Indiana is planning to outsource their State Lottery operations, it is currently postponed but like many other operations, they want to pass it to larger vendors. They want to determine if this will be beneficial to them to gain more money or suppress their gain. They want to use outsourcing for their advantage in improving operating and service, and for outside technology and expertise which they believe will bring more people to play the lottery and help the state. Even though many other states have outsourced their lottery services with Indiana will become 95%.

Operations has much to do with maintaining and process where for the overall product or services can provide a better, shorter, and cheaper outcome for the business to grow. Outsourcing is one big operation in which product are shipped overseas for their cheap labor or technology and brought back to be sold domestically. Strategically they have to plan if this will help with the future growth because it is a large investment or they will have to spend even more backsourcing.

I believe a lot of strategic planning that goes into deciding whether a company should outsource. Even though I believe keeping is domestic, will have the local jobs and grow our economy. Even though many companies find it as an advantage to ship the labor I think ethically, paying the workers domestically will help with the current or future recession and avoid the risks and disadvantages that goes into outsourcing. Do you think ethically outsourcing is a good plan for any product or services?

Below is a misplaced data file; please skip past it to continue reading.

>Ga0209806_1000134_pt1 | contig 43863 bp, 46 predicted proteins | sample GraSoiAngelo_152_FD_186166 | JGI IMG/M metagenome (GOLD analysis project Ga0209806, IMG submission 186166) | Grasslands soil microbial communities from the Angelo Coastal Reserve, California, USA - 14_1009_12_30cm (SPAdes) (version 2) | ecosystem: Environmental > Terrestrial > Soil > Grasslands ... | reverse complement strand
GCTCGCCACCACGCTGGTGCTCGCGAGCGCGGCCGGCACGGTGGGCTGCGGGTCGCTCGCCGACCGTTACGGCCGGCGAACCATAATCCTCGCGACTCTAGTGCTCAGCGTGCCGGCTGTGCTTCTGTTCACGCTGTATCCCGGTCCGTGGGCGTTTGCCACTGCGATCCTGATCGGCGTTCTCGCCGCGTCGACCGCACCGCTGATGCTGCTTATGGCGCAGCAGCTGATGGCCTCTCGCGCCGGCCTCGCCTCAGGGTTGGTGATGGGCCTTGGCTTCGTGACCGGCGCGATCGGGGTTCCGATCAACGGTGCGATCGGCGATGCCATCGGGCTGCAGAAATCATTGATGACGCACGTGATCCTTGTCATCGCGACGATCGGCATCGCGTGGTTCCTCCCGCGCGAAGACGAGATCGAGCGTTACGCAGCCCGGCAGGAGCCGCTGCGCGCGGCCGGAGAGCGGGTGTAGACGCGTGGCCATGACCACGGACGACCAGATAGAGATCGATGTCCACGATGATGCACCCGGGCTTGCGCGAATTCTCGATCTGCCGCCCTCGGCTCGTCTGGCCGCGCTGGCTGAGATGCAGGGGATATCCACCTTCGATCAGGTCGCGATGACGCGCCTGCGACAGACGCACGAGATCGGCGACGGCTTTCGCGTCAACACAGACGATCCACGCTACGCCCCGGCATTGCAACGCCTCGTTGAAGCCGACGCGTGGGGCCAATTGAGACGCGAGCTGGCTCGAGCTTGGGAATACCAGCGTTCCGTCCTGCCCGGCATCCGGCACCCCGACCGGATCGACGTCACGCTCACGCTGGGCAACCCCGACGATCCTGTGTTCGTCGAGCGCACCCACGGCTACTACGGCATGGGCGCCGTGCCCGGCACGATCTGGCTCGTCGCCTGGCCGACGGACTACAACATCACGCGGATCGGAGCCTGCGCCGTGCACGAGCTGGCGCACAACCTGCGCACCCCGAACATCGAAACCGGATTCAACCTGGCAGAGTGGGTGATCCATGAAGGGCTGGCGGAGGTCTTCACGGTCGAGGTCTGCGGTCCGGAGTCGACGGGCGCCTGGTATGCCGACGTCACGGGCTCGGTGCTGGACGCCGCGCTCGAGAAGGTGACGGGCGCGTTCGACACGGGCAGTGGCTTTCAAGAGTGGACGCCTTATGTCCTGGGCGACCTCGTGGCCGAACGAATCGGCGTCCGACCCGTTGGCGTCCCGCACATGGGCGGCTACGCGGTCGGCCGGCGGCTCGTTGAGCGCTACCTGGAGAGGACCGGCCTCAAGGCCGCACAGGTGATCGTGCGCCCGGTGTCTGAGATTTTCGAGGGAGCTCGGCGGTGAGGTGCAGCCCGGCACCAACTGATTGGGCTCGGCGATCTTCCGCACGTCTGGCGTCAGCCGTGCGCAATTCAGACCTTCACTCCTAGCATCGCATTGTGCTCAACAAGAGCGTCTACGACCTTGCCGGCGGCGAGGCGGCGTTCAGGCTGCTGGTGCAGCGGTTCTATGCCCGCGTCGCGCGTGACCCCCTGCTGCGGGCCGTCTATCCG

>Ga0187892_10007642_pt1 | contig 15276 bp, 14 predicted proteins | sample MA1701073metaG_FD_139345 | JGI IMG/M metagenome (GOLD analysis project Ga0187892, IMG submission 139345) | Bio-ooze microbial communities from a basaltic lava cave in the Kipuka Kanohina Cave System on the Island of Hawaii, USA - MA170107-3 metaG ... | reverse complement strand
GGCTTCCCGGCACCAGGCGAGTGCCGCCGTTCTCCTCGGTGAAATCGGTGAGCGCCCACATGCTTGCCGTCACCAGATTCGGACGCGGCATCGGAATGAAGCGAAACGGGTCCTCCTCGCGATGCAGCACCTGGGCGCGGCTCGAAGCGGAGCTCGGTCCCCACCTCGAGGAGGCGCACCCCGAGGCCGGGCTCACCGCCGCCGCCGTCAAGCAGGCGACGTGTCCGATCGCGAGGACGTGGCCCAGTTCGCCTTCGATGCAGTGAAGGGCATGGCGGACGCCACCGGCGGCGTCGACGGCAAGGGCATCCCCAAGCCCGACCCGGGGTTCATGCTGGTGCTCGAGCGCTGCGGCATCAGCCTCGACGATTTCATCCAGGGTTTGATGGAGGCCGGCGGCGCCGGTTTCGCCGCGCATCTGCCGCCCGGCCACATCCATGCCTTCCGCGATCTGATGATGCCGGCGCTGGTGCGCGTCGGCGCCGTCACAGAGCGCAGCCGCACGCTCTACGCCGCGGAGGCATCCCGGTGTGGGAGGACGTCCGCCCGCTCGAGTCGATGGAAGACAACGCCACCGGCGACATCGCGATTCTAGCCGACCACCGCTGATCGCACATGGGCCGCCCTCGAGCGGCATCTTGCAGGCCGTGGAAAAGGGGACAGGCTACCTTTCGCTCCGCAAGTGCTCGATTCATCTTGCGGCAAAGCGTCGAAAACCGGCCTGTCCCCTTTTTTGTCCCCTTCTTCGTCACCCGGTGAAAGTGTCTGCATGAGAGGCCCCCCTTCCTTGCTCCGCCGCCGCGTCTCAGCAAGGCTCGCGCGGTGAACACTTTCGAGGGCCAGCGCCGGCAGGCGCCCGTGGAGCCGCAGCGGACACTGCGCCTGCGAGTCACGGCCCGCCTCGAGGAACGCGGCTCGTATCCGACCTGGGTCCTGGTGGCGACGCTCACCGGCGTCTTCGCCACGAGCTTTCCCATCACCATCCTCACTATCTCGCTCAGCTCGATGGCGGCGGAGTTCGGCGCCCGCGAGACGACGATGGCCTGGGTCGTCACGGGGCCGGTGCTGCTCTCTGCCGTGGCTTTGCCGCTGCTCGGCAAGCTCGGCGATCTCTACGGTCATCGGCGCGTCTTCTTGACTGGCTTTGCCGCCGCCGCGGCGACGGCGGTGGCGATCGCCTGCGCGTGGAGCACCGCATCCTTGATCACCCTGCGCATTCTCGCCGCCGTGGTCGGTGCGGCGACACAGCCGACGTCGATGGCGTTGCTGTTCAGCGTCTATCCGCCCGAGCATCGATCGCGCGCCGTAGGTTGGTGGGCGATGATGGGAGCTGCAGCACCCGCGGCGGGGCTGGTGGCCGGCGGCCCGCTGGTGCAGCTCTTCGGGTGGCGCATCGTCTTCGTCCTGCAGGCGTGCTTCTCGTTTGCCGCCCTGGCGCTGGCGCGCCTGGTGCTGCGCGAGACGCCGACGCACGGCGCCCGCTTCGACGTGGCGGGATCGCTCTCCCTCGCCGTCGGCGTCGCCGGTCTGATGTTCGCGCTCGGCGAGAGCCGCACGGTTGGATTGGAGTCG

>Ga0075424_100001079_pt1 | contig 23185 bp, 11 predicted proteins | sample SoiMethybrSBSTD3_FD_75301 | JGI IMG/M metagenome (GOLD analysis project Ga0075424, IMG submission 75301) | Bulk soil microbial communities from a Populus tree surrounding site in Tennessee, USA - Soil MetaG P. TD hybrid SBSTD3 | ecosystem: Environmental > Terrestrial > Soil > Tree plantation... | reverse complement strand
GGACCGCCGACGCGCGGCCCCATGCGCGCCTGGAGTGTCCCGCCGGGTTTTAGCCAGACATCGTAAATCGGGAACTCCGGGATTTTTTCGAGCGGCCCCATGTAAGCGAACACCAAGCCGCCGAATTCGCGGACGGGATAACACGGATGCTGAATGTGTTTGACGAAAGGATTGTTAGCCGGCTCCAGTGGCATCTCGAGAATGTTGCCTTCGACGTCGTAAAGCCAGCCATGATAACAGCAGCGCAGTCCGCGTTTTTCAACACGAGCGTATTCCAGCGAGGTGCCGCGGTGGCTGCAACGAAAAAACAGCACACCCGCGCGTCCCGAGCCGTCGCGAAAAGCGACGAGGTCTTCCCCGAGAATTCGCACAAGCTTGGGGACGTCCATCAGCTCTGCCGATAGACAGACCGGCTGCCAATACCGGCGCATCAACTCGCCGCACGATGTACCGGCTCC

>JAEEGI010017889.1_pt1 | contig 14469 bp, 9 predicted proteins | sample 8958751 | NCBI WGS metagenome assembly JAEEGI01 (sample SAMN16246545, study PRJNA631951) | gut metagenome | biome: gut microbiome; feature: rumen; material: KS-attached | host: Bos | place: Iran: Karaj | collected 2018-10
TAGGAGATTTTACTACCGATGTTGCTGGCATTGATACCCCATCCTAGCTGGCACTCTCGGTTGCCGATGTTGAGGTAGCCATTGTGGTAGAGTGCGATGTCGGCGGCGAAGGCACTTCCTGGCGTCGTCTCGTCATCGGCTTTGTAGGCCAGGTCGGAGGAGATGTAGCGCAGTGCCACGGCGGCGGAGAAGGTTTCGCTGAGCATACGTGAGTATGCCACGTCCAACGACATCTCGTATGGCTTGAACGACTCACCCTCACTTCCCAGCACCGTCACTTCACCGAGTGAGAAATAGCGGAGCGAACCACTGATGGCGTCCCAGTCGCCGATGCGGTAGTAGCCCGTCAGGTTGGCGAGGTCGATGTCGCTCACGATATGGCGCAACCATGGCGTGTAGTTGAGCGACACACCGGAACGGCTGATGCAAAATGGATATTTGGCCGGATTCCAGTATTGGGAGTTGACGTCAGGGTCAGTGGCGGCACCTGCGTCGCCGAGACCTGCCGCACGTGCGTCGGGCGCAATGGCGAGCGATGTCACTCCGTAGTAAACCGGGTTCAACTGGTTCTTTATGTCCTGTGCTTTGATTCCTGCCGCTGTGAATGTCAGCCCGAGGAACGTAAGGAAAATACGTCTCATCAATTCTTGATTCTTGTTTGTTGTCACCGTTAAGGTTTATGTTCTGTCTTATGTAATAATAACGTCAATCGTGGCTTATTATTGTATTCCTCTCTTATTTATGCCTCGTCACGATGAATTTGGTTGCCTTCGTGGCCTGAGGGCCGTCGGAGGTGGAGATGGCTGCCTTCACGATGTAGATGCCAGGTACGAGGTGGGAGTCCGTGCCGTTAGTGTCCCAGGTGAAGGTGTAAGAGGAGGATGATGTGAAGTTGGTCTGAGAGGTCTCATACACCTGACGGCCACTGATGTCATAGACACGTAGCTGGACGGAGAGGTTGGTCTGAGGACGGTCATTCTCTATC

“Ben & Jerry’s”-The Ethical Approach

We have learned about ethics, environmental sustainability, conservation and the renewal of resources through the product life cycle. In operations management sustainability refers to the ecological stability of the environment. The ethical approach extends through the design, production and destruction of the product. Ben & Jerry’s is one of the most ethical and socially responsible companies in existence today. Ben & Jerry’s views product design from a systems perspective by weighting the costs to the firm compared to the cost to society.